The myriad laws passed under the modern banner of terrorism are not aimed at real terrorists but at us, the ordinary people, while being written by those very forces that we know control and direct the terrorism that they claim to be protecting us from. Just as at 'Peterloo' when we take our displeasure on to the streets we are attacked by armed police for the simple act of holding and expressing views contrary to the established order. In fact we can easily be attacked by the thugs of state in simply going about our daily lives; a fact especially true the poorer a person is.

Today we find ourselves surrounded by the institutions of states built upon principles of theft standing on pillars of law enacted for our repression. We are surrounded by intelligence agencies that track us, watch us and listen to us. We are ensnared in a web of laws that encroach upon our communications and our thoughts. Resistance to the established order, just as in the time of transportation for protecting ones land rights, is punishable with the full weight of the law; a law that is as despotic today as the law of transportation was in the 18th and 19th centuries.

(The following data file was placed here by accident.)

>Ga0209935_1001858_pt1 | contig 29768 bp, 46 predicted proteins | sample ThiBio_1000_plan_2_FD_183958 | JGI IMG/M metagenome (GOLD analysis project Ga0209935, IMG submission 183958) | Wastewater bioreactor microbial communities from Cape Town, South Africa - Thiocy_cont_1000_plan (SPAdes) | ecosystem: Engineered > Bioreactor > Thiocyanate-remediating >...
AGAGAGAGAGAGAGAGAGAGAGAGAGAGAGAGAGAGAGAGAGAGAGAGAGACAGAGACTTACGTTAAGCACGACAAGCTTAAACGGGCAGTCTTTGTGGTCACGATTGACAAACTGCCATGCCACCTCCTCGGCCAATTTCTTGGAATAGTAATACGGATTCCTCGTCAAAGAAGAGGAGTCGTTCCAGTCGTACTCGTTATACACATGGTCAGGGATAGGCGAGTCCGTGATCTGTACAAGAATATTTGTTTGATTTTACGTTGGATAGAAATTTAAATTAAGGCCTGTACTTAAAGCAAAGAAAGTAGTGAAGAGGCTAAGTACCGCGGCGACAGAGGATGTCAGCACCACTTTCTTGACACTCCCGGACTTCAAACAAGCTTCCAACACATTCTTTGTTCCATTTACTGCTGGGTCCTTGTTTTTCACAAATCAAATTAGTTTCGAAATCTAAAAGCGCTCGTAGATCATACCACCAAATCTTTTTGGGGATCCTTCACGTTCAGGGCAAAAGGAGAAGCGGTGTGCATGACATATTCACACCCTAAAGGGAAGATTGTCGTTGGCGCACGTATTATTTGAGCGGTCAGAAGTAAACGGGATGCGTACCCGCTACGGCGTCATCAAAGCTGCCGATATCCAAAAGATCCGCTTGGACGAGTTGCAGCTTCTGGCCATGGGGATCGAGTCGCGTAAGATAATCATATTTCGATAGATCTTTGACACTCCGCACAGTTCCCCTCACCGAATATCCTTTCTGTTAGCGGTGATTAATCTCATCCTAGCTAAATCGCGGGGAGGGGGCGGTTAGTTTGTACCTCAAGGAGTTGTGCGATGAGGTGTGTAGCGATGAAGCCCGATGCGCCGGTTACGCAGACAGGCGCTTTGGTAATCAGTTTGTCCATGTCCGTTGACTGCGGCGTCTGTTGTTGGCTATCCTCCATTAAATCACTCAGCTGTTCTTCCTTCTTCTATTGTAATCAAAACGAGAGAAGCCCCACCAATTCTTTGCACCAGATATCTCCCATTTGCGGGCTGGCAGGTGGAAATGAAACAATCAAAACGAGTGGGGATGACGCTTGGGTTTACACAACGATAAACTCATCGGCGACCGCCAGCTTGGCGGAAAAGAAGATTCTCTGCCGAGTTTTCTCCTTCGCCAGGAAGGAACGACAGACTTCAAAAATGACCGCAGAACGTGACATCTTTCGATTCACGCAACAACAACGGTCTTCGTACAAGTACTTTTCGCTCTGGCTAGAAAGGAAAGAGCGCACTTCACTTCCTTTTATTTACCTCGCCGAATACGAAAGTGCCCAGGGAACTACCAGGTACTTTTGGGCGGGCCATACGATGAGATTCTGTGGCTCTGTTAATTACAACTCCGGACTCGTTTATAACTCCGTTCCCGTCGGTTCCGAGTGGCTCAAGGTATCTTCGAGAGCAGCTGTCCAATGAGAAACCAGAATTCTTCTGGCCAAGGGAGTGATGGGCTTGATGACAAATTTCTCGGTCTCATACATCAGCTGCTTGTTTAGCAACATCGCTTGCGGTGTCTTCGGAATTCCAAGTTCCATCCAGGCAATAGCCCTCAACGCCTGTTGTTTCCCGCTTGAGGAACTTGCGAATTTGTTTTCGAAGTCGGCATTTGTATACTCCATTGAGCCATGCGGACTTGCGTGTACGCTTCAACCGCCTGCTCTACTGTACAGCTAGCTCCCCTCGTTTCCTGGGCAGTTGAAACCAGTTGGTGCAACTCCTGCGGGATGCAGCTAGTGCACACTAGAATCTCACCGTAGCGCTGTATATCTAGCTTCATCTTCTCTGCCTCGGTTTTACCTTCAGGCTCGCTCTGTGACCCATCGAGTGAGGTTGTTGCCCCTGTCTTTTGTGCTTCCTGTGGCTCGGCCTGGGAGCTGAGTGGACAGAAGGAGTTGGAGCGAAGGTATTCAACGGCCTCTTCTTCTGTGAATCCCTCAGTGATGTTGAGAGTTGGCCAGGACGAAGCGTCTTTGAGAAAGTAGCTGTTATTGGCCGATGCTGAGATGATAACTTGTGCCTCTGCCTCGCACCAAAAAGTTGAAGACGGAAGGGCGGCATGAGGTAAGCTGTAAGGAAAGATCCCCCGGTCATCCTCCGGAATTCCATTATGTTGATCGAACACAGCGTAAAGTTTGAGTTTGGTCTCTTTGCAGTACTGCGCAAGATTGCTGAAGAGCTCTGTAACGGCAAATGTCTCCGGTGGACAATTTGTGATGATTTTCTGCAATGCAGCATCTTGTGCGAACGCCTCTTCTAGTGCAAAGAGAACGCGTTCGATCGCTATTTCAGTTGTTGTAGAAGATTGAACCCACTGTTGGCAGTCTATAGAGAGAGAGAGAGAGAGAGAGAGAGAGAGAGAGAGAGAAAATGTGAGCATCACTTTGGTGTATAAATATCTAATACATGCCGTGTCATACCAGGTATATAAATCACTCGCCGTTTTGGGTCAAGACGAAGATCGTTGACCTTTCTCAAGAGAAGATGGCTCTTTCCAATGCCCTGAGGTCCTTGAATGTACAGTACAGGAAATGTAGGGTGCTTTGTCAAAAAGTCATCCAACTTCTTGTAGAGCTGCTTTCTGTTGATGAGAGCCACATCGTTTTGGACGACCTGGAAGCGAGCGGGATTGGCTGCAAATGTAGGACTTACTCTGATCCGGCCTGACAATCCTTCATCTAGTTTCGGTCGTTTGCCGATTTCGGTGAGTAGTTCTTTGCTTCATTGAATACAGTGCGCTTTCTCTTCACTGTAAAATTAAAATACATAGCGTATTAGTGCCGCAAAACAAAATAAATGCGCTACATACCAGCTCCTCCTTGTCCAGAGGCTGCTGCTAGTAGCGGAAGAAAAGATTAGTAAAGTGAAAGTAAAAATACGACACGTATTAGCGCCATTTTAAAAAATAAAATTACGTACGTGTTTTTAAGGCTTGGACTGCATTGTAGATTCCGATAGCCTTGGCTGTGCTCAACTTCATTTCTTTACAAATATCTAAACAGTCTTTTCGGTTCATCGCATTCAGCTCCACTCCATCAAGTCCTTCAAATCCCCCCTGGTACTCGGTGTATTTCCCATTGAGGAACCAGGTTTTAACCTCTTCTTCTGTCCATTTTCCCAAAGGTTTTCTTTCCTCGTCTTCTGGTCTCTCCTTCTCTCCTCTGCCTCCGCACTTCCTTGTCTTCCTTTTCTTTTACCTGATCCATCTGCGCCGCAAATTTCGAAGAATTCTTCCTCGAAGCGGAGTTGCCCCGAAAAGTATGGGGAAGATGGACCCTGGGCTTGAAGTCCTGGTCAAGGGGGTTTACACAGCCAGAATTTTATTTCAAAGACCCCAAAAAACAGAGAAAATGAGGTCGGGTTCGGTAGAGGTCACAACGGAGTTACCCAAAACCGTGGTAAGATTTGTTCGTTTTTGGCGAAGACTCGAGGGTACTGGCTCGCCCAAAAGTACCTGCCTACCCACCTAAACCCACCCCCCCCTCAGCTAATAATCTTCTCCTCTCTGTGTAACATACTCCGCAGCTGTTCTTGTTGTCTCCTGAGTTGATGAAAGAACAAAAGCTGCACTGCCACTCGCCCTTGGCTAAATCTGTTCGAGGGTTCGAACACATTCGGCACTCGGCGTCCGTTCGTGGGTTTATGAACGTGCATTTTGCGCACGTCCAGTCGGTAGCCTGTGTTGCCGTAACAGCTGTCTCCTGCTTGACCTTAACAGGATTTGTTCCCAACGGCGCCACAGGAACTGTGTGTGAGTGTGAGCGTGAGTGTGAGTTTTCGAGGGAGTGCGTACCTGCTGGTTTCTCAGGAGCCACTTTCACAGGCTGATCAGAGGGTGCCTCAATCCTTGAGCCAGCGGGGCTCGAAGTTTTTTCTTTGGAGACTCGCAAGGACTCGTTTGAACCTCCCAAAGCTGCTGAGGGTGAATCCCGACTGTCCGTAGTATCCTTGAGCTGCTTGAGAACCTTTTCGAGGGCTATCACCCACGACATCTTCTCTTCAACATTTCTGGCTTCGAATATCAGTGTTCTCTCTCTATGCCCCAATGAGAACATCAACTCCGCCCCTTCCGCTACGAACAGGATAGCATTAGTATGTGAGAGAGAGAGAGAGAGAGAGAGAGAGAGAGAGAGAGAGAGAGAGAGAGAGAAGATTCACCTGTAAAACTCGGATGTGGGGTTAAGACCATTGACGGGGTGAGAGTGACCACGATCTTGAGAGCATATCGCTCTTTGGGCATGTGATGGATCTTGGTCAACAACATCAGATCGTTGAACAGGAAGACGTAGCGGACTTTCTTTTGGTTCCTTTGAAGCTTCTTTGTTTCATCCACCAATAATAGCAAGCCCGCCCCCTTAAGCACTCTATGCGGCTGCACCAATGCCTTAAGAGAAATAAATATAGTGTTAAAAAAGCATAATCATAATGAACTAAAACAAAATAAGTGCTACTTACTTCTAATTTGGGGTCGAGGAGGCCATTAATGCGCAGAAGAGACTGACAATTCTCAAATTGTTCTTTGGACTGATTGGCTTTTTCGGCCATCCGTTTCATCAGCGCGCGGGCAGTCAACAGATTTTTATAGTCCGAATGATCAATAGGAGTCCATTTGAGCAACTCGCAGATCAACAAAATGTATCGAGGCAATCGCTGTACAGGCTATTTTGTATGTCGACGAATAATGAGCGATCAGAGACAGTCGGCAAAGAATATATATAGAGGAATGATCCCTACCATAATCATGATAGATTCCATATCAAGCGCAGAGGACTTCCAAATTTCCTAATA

Since 1969 just three clauses of the Magna Carta remain in force in Britain.

Habeas Corpus has been suspended in the US for those that resist the empire, under the Military Commissions Act of 2006. The Habeas Corpus Restoration Act of 2007 which aimed to overturn the Military Commissions Act 2006 was filibustered by Republicans in the Senate and therefore never became law.

Habeas Corpus has been suspended in the UK, as in the US, under the guise of protecting us from terrorism. There is unrelenting pressure in Britain to allow the government to detain anyone it chooses for increasingly long periods without trial and without representation. It should not be forgotten that Britain and the US both have ignominious histories of detaining people without trial for long periods; in the US, the Japanese, in the UK, the Irish.